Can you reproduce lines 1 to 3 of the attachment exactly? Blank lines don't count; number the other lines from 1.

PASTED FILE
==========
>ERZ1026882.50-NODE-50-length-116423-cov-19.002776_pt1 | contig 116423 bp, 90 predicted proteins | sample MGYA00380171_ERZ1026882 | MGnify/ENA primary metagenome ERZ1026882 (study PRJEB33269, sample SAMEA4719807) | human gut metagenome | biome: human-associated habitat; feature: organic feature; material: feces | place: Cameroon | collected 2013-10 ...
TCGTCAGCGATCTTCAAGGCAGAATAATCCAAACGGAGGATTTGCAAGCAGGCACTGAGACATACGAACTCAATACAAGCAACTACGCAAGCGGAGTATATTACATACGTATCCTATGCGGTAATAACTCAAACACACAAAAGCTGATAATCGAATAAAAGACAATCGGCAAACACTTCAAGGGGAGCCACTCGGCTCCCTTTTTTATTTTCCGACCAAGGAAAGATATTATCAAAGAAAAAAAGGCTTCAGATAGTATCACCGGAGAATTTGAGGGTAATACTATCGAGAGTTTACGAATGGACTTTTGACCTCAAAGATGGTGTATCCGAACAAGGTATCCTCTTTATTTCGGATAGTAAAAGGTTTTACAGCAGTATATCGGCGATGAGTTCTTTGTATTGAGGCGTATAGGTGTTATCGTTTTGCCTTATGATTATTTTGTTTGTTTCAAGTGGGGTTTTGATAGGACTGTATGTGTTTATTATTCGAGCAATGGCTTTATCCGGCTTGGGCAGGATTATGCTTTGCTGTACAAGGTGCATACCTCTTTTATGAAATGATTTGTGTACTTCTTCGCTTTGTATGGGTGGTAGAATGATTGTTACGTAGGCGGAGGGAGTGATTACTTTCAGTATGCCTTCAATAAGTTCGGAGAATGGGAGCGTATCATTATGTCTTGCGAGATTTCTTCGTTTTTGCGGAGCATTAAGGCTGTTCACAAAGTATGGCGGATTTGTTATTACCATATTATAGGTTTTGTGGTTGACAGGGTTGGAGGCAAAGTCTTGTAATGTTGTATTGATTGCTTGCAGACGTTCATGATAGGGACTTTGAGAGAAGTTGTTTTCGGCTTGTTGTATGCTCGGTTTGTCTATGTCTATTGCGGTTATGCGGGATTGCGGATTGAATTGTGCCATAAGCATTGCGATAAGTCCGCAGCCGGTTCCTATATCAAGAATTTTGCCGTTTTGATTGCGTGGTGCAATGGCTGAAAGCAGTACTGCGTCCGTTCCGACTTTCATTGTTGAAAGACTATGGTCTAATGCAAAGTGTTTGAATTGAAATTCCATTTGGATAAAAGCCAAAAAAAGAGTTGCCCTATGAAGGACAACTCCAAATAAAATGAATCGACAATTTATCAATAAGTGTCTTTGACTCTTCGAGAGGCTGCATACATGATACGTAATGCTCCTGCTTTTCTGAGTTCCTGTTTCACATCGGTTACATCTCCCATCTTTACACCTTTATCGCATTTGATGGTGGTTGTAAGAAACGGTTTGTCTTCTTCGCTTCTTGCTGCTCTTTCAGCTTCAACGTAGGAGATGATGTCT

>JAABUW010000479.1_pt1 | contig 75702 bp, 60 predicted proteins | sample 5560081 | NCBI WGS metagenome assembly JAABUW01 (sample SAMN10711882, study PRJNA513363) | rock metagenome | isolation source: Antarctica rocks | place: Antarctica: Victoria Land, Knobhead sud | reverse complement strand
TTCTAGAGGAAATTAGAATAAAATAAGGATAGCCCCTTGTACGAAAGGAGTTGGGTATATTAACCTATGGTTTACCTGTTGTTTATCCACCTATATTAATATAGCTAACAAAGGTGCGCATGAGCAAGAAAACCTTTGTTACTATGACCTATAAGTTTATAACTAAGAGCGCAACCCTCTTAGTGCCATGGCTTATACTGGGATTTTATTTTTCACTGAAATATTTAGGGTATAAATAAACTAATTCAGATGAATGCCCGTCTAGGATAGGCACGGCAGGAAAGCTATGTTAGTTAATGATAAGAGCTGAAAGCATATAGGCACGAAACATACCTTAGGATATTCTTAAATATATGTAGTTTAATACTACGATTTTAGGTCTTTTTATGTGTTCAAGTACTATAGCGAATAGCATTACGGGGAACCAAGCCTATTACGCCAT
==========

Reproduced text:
>ERZ1026882.50-NODE-50-length-116423-cov-19.002776_pt1 | contig 116423 bp, 90 predicted proteins | sample MGYA00380171_ERZ1026882 | MGnify/ENA primary metagenome ERZ1026882 (study PRJEB33269, sample SAMEA4719807) | human gut metagenome | biome: human-associated habitat; feature: organic feature; material: feces | place: Cameroon | collected 2013-10 ...
TCGTCAGCGATCTTCAAGGCAGAATAATCCAAACGGAGGATTTGCAAGCAGGCACTGAGACATACGAACTCAATACAAGCAACTACGCAAGCGGAGTATATTACATACGTATCCTATGCGGTAATAACTCAAACACACAAAAGCTGATAATCGAATAAAAGACAATCGGCAAACACTTCAAGGGGAGCCACTCGGCTCCCTTTTTTATTTTCCGACCAAGGAAAGATATTATCAAAGAAAAAAAGGCTTCAGATAGTATCACCGGAGAATTTGAGGGTAATACTATCGAGAGTTTACGAATGGACTTTTGACCTCAAAGATGGTGTATCCGAACAAGGTATCCTCTTTATTTCGGATAGTAAAAGGTTTTACAGCAGTATATCGGCGATGAGTTCTTTGTATTGAGGCGTATAGGTGTTATCGTTTTGCCTTATGATTATTTTGTTTGTTTCAAGTGGGGTTTTGATAGGACTGTATGTGTTTATTATTCGAGCAATGGCTTTATCCGGCTTGGGCAGGATTATGCTTTGCTGTACAAGGTGCATACCTCTTTTATGAAATGATTTGTGTACTTCTTCGCTTTGTATGGGTGGTAGAATGATTGTTACGTAGGCGGAGGGAGTGATTACTTTCAGTATGCCTTCAATAAGTTCGGAGAATGGGAGCGTATCATTATGTCTTGCGAGATTTCTTCGTTTTTGCGGAGCATTAAGGCTGTTCACAAAGTATGGCGGATTTGTTATTACCATATTATAGGTTTTGTGGTTGACAGGGTTGGAGGCAAAGTCTTGTAATGTTGTATTGATTGCTTGCAGACGTTCATGATAGGGACTTTGAGAGAAGTTGTTTTCGGCTTGTTGTATGCTCGGTTTGTCTATGTCTATTGCGGTTATGCGGGATTGCGGATTGAATTGTGCCATAAGCATTGCGATAAGTCCGCAGCCGGTTCCTATATCAAGAATTTTGCCGTTTTGATTGCGTGGTGCAATGGCTGAAAGCAGTACTGCGTCCGTTCCGACTTTCATTGTTGAAAGACTATGGTCTAATGCAAAGTGTTTGAATTGAAATTCCATTTGGATAAAAGCCAAAAAAAGAGTTGCCCTATGAAGGACAACTCCAAATAAAATGAATCGACAATTTATCAATAAGTGTCTTTGACTCTTCGAGAGGCTGCATACATGATACGTAATGCTCCTGCTTTTCTGAGTTCCTGTTTCACATCGGTTACATCTCCCATCTTTACACCTTTATCGCATTTGATGGTGGTTGTAAGAAACGGTTTGTCTTCTTCGCTTCTTGCTGCTCTTTCAGCTTCAACGTAGGAGATGATGTCT

>JAABUW010000479.1_pt1 | contig 75702 bp, 60 predicted proteins | sample 5560081 | NCBI WGS metagenome assembly JAABUW01 (sample SAMN10711882, study PRJNA513363) | rock metagenome | isolation source: Antarctica rocks | place: Antarctica: Victoria Land, Knobhead sud | reverse complement strand